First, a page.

Since 2008, the Global Drug Policy Program has promoted drug policies rooted in human rights, social justice, and public health. We work with policymakers and grassroots groups advocating to end the injustices of the drug war, through research, dialogue, engagement, and action.
Current drug policies are failing. Worse, they’re causing enormous harm to individuals, communities, and entire nations. Around the world, poorly designed drug laws that seek to punish production, possession, use, and even dependence have fueled violence, instability, human rights violations, and health crises. The vast majority of research indicates that in countries which have ended the senseless criminalization of people who use drugs, crime and addiction did not increase. In fact, alternative drug policies that support health services and human rights and that divert low-level offenders from the criminal justice system have proven to be incredibly successful at helping individuals and communities.
Recently, governments, policymakers, academics, and civil society groups have begun calling for a new approach, and reforms in some countries have spurred unprecedented momentum for change. Pressed by drug war–fatigued Latin American leaders, the UN General Assembly plans to hold a review of the drug control system in 2016 (UNGASS).
Through grantmaking and programmatic efforts, the Global Drug Policy Program supports reforms that promote security, social justice, human rights, and public health. In advance of UNGASS our civil society partners are working with governments to promote real debate on drug law reform. We and our partners research the impact of current drug policies, as well as alternative approaches that have yielded more positive results.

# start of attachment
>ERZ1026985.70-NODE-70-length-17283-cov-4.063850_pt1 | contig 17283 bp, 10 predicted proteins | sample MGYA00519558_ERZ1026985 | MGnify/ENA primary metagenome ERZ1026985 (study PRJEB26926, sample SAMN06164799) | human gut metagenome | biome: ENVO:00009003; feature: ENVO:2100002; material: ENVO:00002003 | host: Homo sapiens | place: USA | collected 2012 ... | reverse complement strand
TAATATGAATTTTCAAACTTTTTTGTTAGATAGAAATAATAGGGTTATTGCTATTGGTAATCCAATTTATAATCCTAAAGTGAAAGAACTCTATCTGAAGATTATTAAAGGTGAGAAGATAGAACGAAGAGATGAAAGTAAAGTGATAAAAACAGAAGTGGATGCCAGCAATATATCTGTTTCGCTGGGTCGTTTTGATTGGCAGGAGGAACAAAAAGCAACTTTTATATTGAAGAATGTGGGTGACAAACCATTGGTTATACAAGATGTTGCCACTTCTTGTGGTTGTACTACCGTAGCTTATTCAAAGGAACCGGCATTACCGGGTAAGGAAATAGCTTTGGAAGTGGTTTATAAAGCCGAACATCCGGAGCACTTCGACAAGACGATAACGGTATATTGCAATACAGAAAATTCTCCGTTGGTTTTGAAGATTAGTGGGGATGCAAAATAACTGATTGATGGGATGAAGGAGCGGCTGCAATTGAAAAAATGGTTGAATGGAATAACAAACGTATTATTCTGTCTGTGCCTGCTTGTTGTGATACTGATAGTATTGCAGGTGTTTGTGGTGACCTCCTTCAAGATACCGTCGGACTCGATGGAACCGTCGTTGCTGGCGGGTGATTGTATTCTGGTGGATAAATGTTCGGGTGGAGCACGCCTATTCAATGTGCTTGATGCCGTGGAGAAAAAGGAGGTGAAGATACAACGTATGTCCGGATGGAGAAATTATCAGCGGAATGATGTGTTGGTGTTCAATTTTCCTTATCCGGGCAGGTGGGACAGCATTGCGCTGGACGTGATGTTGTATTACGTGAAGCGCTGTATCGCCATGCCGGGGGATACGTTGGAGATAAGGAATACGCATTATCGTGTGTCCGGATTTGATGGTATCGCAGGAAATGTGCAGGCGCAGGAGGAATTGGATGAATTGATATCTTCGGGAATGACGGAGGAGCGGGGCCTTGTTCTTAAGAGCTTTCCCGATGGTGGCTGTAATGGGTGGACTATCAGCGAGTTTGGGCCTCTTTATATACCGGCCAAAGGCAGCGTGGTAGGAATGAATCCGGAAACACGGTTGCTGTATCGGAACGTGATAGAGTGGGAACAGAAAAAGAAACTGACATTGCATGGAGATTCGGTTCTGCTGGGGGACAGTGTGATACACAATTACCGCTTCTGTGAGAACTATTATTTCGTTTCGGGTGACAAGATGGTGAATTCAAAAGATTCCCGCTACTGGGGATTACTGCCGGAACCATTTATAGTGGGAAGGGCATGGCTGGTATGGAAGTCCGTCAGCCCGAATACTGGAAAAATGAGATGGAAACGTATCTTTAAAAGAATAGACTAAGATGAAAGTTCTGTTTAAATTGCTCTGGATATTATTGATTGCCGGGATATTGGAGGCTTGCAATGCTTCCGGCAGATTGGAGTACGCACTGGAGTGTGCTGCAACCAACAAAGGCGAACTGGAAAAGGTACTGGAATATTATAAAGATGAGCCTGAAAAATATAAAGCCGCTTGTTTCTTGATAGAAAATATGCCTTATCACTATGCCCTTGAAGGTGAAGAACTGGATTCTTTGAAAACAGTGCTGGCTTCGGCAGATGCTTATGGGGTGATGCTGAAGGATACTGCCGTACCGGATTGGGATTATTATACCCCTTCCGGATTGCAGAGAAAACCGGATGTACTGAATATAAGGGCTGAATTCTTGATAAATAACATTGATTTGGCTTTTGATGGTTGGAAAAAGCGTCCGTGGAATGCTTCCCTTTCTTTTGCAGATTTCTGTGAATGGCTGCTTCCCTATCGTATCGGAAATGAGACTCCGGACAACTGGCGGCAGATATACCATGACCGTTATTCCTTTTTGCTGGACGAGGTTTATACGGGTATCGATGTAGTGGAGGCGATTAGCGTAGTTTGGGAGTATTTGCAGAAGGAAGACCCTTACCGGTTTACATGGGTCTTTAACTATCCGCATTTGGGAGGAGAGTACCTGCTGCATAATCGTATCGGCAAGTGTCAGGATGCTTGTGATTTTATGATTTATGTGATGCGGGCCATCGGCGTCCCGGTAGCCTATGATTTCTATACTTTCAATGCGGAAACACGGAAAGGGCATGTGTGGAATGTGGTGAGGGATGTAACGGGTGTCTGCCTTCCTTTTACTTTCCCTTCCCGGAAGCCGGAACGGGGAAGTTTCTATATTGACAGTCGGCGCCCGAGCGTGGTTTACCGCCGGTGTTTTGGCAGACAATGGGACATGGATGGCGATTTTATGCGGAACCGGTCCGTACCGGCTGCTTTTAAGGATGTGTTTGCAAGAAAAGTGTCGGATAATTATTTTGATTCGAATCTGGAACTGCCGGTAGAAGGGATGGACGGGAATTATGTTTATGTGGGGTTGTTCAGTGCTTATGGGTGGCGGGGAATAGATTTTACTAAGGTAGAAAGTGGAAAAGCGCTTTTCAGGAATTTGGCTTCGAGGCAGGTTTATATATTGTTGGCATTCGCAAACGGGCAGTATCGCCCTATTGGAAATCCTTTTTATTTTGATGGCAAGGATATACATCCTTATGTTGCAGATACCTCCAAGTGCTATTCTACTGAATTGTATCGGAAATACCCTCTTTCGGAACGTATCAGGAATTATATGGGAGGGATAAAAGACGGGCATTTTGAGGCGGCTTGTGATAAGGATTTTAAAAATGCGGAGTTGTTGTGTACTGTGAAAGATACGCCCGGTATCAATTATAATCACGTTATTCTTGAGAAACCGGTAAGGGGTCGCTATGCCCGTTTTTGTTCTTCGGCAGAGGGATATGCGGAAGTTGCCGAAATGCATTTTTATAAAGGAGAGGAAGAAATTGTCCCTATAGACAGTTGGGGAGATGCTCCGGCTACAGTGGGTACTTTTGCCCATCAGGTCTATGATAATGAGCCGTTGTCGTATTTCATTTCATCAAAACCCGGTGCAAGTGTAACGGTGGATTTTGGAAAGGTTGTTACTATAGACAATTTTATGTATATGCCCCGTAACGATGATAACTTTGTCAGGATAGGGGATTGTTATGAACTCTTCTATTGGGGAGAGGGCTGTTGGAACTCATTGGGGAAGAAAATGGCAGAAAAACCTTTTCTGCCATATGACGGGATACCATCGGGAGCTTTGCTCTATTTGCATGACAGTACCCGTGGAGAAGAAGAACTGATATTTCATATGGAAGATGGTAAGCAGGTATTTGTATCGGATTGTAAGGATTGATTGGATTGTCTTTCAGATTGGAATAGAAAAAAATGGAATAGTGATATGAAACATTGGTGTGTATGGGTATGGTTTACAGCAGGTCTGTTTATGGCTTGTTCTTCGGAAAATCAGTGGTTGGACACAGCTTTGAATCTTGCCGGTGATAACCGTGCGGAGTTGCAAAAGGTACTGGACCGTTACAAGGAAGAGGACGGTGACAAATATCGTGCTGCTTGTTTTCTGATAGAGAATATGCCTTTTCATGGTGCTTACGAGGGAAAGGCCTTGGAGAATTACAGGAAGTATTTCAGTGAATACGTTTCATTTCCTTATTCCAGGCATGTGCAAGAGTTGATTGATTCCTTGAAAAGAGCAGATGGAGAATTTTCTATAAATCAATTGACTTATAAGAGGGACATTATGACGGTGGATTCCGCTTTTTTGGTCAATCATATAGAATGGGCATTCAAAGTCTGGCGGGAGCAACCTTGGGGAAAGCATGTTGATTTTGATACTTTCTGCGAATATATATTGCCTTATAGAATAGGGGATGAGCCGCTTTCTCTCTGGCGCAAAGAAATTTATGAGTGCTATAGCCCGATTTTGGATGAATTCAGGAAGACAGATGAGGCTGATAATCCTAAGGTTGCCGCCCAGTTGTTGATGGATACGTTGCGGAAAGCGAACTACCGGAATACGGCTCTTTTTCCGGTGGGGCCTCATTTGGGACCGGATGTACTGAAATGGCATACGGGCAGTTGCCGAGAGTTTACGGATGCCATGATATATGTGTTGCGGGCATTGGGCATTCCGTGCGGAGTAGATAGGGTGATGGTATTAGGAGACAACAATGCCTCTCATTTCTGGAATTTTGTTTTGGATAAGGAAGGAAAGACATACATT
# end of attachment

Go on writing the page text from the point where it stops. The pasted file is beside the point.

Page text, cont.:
Program grantmaking has the following objectives:
- Support drug policy reform movement at the national and international levels;
- Expand the range of stakeholders with a commitment to drug policy reform;
- Foster technical capacity-building and knowledge transfer on drug policy;
- Support the involvement of credible development organizations and experts in drug policy reform;
- Support the development of an evidence base and practical strategies for the reform of disproportionate punishments against low-level targets, displacement and abuse of the rural poor, alternative livelihood programs, and licit uses of cannabis and coca leaf to address poverty.